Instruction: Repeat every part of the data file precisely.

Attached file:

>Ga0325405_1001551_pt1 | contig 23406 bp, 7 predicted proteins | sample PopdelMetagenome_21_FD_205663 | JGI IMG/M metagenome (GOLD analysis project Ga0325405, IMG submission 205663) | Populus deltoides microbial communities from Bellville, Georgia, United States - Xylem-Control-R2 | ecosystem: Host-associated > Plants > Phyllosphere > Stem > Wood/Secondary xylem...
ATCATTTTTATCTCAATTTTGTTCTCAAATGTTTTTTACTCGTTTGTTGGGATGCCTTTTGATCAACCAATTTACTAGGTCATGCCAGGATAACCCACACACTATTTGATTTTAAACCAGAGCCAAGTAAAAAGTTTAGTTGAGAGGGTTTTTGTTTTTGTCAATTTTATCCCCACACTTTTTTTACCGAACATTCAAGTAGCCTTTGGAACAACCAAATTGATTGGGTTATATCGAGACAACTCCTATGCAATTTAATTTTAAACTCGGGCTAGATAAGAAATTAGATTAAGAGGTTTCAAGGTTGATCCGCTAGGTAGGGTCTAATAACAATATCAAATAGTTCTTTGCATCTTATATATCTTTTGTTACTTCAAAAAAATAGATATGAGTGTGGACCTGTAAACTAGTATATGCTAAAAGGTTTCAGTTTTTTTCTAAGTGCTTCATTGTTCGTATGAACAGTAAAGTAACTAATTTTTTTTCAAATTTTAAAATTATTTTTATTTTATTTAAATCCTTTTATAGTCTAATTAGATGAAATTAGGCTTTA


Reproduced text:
>Ga0325405_1001551_pt1 | contig 23406 bp, 7 predicted proteins | sample PopdelMetagenome_21_FD_205663 | JGI IMG/M metagenome (GOLD analysis project Ga0325405, IMG submission 205663) | Populus deltoides microbial communities from Bellville, Georgia, United States - Xylem-Control-R2 | ecosystem: Host-associated > Plants > Phyllosphere > Stem > Wood/Secondary xylem...
ATCATTTTTATCTCAATTTTGTTCTCAAATGTTTTTTACTCGTTTGTTGGGATGCCTTTTGATCAACCAATTTACTAGGTCATGCCAGGATAACCCACACACTATTTGATTTTAAACCAGAGCCAAGTAAAAAGTTTAGTTGAGAGGGTTTTTGTTTTTGTCAATTTTATCCCCACACTTTTTTTACCGAACATTCAAGTAGCCTTTGGAACAACCAAATTGATTGGGTTATATCGAGACAACTCCTATGCAATTTAATTTTAAACTCGGGCTAGATAAGAAATTAGATTAAGAGGTTTCAAGGTTGATCCGCTAGGTAGGGTCTAATAACAATATCAAATAGTTCTTTGCATCTTATATATCTTTTGTTACTTCAAAAAAATAGATATGAGTGTGGACCTGTAAACTAGTATATGCTAAAAGGTTTCAGTTTTTTTCTAAGTGCTTCATTGTTCGTATGAACAGTAAAGTAACTAATTTTTTTTCAAATTTTAAAATTATTTTTATTTTATTTAAATCCTTTTATAGTCTAATTAGATGAAATTAGGCTTTA